Commissioner, Tax Exempt and Government Entities Division  SE:T:CL

Commissioner, Wage and Investment Division  SE:W:S:W

 

Appendix IV

 

Outcome Measures

 

This appendix presents detailed information on the measurable impact that our recommended corrective actions will have on tax administration.  This benefit will be incorporated into our Semiannual Report to the Congress.

Type and Value of Outcome Measure:

·         Taxpayer Rights and Entitlements – Potential; $270,607,546 applicable to 12,494 taxpayer accounts (see page 10).

Methodology Used to Measure the Reported Benefit:

We obtained Internal Revenue Service (IRS) Business Master File records of 20,893 Employer’s Quarterly Federal Tax Returns (Form 941) filed for tax periods in Calendar Years 2001 - 2003 that had Federal Tax Deposit penalties assessed on all 12 quarterly returns.  We selected a statistically valid sample of 102 of these taxpayers at a 95 percent confidence level, an expected error rate of 60 percent, and a precision of +/- 10 percent.  We found that 59.8 percent of the taxpayers in our sample consistently paid these penalties.  Based on the results of our sample, we estimate that 12,494 of the taxpayers in our population paid the penalties in each of the 12 quarters.  On average, the penalties incurred by these taxpayers over the 3-year period totaled $21,659.  By developing a strategy to reduce or eliminate assessment of repeat penalties for this taxpaying segment, the IRS could save these taxpayers $270,607,546 (12,494 taxpayers X $21,659).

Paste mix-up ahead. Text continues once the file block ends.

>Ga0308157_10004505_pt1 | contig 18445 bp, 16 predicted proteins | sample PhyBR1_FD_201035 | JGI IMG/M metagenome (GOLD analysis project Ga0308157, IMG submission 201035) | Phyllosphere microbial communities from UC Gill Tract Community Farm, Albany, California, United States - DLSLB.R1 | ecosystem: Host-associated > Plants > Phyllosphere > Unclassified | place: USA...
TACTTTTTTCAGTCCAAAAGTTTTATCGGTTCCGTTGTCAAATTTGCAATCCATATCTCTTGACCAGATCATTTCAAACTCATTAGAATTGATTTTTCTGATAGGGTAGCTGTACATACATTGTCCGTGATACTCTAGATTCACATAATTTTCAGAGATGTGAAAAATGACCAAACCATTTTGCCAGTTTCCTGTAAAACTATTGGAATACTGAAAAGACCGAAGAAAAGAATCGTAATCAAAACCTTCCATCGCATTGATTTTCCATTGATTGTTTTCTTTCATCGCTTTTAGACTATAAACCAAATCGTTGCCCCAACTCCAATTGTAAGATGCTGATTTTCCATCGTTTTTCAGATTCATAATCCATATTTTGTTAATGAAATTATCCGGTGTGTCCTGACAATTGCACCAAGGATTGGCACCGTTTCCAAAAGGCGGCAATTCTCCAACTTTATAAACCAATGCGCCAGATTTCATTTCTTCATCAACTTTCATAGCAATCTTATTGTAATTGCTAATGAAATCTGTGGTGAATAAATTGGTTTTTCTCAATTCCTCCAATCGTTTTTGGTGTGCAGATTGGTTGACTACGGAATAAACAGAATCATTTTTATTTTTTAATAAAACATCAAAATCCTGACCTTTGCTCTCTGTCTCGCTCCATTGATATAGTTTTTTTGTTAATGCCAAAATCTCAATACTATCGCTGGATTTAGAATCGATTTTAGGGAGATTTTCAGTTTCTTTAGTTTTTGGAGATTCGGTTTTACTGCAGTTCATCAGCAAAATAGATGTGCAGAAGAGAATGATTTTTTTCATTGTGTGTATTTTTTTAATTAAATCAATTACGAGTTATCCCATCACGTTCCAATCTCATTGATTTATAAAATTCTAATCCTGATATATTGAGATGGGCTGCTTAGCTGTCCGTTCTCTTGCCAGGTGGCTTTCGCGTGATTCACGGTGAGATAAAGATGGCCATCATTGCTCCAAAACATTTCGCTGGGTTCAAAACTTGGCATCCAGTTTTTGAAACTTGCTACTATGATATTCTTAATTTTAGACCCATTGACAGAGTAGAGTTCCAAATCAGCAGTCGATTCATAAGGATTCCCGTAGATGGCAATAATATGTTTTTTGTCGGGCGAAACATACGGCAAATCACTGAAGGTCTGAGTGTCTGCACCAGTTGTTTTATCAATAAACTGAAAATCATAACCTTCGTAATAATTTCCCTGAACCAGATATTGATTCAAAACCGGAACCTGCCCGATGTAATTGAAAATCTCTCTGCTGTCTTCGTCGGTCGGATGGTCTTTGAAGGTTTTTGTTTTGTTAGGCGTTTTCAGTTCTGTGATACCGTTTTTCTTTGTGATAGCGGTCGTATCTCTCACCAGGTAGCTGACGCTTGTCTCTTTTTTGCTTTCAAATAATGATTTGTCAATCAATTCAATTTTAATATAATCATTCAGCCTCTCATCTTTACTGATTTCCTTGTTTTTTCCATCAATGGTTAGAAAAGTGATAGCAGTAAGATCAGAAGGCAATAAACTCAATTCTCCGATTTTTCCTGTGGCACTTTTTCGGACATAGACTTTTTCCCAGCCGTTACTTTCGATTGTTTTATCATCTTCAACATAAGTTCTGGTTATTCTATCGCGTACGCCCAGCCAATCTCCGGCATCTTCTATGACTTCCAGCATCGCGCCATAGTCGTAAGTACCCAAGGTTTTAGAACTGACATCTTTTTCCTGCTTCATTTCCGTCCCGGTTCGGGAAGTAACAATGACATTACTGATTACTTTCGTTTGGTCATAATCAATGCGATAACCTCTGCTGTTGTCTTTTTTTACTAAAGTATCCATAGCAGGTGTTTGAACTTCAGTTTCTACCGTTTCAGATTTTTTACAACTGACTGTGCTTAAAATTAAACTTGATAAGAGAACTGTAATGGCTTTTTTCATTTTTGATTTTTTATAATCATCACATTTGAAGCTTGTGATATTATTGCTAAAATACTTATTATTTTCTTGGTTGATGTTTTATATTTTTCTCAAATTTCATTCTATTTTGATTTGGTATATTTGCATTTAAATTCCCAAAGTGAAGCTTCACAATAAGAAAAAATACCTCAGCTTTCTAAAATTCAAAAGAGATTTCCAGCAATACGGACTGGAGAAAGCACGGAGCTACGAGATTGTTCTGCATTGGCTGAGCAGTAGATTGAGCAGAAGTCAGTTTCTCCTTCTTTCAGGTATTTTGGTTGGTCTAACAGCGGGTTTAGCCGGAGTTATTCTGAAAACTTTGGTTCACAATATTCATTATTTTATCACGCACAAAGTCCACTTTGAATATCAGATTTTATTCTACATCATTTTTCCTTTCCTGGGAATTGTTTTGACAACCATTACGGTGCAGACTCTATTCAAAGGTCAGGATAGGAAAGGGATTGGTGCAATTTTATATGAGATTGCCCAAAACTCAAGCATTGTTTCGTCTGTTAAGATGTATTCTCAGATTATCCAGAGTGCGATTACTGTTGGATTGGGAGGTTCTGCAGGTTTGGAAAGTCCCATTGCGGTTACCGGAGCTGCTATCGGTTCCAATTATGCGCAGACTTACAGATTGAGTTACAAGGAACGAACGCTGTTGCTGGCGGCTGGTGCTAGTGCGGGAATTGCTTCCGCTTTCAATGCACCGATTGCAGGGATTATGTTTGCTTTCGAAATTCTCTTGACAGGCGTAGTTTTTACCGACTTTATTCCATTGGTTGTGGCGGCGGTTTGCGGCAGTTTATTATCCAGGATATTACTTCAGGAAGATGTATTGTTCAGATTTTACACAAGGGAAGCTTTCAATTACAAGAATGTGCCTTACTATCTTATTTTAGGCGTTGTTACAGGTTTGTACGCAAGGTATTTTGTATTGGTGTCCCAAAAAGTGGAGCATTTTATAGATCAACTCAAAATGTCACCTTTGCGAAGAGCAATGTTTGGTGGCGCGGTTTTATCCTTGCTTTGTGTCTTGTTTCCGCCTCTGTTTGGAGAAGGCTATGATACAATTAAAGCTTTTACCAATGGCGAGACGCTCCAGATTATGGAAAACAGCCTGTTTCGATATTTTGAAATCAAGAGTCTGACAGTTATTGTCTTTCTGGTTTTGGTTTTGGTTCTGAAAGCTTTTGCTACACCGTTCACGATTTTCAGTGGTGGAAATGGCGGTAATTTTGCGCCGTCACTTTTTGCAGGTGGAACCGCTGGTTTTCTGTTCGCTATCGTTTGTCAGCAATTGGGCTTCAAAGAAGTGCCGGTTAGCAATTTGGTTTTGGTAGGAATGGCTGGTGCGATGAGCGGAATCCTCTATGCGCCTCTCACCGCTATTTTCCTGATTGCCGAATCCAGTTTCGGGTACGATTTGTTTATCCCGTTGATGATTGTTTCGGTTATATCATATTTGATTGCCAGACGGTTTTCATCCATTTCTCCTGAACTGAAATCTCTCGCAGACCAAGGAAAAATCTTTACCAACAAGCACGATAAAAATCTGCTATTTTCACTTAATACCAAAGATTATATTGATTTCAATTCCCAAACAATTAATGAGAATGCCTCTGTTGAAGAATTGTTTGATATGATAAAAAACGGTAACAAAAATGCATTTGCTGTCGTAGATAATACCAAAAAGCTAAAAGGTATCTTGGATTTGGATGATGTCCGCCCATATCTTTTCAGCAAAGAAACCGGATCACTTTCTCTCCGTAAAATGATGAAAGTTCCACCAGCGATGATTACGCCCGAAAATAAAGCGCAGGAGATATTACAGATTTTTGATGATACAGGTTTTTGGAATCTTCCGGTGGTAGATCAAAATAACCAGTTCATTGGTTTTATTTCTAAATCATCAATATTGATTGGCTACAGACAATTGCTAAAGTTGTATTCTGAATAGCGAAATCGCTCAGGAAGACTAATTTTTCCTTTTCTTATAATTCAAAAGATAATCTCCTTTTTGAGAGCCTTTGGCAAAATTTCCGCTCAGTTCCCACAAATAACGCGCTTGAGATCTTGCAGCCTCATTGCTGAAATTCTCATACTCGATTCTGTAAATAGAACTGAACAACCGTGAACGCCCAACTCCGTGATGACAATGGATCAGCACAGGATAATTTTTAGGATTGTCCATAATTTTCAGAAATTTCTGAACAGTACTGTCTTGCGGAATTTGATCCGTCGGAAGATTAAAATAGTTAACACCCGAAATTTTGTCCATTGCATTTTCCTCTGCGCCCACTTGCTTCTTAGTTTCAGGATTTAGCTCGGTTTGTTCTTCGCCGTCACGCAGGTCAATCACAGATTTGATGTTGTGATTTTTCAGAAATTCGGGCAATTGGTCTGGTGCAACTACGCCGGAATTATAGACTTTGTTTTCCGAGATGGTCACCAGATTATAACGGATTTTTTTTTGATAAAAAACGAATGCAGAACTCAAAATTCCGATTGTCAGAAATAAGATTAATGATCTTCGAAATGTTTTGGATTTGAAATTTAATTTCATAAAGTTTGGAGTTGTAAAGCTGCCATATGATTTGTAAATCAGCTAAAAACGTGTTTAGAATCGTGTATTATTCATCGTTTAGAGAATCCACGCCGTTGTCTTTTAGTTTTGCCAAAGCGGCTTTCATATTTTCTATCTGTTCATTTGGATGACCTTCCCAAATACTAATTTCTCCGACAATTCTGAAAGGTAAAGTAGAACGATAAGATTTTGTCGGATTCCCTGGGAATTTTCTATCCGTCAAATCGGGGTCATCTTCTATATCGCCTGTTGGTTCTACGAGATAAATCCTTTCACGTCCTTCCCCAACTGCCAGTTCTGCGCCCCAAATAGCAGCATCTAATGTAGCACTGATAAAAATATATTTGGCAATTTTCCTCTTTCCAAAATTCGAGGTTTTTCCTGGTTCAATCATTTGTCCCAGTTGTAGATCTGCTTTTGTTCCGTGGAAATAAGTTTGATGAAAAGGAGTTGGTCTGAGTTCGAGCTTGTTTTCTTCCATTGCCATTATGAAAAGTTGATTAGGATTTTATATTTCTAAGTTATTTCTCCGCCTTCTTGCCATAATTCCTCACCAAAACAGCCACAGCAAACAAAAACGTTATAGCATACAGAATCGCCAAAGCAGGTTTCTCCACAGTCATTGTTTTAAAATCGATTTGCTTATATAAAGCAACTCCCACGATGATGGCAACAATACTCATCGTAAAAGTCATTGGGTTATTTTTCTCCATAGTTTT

Appendix V

 

Federal Tax Deposit Penalty Rules and Percentages

 

Failure to make timely deposit of employment taxes can result in the Federal Tax Deposit (FTD) penalty being assessed.  The penalty is based on a graduated four-tier system.  The penalty amount varies with the length of time within which the taxpayer corrects the failure to make the required deposit.  It is determined as follows:

  • Two percent – Payment is no more than 5 days late.
  • Five percent – Payment is more than 5 days late but no more than 15 days late.
  • Ten percent – Payment is more than 15 days late.
  • Fifteen percent – If the payment is not made on or before the day that is 10 days after the date of the first delinquency notice to the taxpayer.

In addition,

·         Ten percent – Amounts subject to electronic deposit requirements but not deposited using the Electronic Federal Tax Payment System.

·         Ten percent – Deposits made at an unauthorized financial institution, paid directly to the Internal Revenue Service, or paid with the tax return (when FTD deposits are required).

 

Appendix VI

 

Federal Tax Deposit Rules – Publication 15 (Circular E), Employer's Tax Guide

 

The chart  was removed due to its size.  To see the chart, please go to the Adobe PDF version of the report on the TIGTA Public Web Page.

 

Appendix VII

 

Management’s Response to the Draft Report

 

The response was removed due to its size.  To see the response, please go to the Adobe PDF version of the report on the TIGTA Public Web Page.